iOS updates might drain your battery faster | Cult of Mac

iOS updates might drain your battery faster


iOS 10 wins in a battery life comparison with iOS 11 and iOS 12.
iOS 10 wins in a battery life comparison with iOS 11 and iOS 12.
Photo: iAppleBytes

A side-by-side test of four iPhones running current and older iOS versions found that the more recent ones drain batteries more quickly.

This result is likely to feed the concerns of people who refuse to upgrade their iPhone’s operating system for fear that doing so will render the device useless.

iPhone battery testing in 3, 2. 1…

iAppleBytes had the batteries replaced in four iPhone 6S units so they could store nearly identical amounts of power. These devices were running either the current iOS 12.3 Beta 1, last week’s iOS 12.2, the older iOS 11.4.1, or the elderly iOS 10.3.3. The test then consisted of all four handsets running a lengthy YouTube video until their batteries were empty.

The iPhone running iOS 12.3 Beta 1 lasted the shortest amount of time: just a hair over 10 hours. This isn’t surprising, as improving battery life is one of the last things developers do in pre-release versions.

The devices with iOS 12.2 and iOS 11.4.1 had a virtual tie, with both lasting about 10 hours and 30 minutes. The newer version lasted roughly 7 minutes longer.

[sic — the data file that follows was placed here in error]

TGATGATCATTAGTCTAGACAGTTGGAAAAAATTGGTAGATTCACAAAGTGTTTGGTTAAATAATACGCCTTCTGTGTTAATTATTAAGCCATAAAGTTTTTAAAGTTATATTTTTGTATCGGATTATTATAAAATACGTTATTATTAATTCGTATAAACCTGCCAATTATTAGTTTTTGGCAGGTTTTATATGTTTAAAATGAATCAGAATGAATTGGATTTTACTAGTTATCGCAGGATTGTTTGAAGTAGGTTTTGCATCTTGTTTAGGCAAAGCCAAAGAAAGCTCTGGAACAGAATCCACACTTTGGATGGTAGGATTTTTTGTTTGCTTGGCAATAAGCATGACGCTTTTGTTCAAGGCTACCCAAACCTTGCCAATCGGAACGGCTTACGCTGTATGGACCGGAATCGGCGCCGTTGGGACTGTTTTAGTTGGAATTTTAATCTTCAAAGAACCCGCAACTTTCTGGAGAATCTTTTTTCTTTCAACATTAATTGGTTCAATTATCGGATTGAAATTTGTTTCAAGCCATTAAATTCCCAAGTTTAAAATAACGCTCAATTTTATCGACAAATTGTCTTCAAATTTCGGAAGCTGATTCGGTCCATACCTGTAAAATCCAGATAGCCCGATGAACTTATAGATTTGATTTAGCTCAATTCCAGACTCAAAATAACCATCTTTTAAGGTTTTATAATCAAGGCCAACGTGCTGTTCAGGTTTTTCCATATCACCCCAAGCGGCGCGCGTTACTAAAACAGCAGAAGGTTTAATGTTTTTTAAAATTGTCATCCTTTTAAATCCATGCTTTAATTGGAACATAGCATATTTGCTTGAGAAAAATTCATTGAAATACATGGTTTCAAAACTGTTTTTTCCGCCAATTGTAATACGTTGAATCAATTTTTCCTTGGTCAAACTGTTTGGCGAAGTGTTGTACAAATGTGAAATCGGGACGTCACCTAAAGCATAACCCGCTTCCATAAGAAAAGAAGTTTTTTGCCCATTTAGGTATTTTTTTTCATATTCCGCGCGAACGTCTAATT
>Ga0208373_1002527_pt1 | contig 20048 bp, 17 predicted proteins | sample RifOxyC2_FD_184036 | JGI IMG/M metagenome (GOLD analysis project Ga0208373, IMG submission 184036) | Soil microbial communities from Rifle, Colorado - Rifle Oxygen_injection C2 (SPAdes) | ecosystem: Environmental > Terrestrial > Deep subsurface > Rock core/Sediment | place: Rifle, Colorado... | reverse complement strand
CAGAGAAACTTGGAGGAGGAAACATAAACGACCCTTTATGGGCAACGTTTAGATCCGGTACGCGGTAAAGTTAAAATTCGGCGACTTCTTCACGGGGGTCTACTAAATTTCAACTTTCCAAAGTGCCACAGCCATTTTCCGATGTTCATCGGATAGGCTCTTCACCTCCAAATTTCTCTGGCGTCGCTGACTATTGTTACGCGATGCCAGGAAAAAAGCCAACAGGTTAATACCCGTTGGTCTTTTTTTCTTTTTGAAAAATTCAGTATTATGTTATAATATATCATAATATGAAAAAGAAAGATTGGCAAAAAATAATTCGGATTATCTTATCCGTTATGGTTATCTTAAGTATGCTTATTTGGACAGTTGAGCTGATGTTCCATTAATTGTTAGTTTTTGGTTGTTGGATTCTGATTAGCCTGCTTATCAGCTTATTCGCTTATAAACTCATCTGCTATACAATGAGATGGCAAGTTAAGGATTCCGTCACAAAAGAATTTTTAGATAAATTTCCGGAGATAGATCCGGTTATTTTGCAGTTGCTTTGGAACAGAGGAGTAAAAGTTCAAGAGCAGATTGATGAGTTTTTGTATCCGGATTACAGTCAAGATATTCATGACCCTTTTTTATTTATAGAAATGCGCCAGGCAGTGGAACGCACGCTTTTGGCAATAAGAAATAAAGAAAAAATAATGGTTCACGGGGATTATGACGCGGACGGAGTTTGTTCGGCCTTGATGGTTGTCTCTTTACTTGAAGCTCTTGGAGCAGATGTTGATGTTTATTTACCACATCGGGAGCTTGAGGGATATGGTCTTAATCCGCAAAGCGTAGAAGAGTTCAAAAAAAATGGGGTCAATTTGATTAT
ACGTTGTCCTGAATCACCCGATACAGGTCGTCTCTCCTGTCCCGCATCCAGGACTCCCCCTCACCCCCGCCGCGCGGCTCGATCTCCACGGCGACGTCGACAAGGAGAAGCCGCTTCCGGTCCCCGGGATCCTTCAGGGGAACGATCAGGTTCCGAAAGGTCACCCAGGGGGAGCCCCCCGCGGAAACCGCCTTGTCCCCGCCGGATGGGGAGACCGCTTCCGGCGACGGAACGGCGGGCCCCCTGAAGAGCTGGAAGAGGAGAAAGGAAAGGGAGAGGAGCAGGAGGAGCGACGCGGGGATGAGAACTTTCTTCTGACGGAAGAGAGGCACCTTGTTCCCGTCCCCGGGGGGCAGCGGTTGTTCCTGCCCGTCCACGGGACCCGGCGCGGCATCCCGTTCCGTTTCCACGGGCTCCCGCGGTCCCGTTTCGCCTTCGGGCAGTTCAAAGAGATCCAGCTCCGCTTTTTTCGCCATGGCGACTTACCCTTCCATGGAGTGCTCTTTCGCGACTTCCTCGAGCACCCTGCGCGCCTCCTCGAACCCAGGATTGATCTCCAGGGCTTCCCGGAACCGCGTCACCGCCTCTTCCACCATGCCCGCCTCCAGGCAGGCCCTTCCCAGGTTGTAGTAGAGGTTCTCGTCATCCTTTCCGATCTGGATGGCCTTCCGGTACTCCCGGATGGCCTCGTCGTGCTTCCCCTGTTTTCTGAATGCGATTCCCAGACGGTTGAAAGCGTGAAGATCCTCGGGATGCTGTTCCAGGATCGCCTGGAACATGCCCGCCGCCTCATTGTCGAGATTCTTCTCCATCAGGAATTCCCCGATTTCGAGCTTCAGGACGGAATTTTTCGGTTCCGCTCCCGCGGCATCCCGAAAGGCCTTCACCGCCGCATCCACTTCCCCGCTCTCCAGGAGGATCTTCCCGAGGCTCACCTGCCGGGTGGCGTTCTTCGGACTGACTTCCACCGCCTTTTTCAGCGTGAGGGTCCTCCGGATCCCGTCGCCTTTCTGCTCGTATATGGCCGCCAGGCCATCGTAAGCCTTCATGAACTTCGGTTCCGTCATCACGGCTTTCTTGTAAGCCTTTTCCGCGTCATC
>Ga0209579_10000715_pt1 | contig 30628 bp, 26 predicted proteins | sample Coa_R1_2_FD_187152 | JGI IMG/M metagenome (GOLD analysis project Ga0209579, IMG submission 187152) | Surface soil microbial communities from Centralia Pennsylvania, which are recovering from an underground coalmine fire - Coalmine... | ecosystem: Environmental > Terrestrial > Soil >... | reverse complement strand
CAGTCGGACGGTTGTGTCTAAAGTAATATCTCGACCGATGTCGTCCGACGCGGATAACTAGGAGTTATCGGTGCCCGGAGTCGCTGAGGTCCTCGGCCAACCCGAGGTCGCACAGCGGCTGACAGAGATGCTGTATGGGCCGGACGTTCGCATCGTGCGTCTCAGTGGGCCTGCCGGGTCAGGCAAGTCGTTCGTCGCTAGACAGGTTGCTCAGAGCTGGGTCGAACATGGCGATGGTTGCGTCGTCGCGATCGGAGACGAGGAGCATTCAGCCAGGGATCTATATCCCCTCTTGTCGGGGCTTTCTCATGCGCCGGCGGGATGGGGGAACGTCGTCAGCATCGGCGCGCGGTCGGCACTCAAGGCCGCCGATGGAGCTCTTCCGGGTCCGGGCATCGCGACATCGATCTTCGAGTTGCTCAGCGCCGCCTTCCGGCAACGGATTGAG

But the hands-down winner was the iOS 10.3.3 iPhone. It was able to play the YouTube video for 11 hours and 41 minutes, more than an hour longer than any of the rest.

Watch the video for the full results:

Fodder for conspiracy theories

There are those who believe that a main purpose of new iOS versions is to make older iPhone models obsolete so people have to buy new ones. This group is likely to embrace one of the results of this test as evidence that they’ve been right all along. And it’s undoubtedly true that the iOS version introduced in 2016 offers significantly longer battery life.

However, what also true is that last year’s version of iOS has a slightly shorter battery life than the current one. That’s ignoring the beta because it almost certainly isn’t representative of the performance of the eventual final version of iOS 12.3.

Lots of reasons to upgrade

A factor that can’t be ignored is that anyone who refuses to upgrade their iPhone out of fear it will reduce their battery life is missing out on the new features that come with successive iOS versions. And that includes security patches.

Even older iPhones that never move to fresh iOS versions will see a gradual degradation in battery life. That’s inescapable with lithium-ion batteries, as they wear out in time so that can hold less power.


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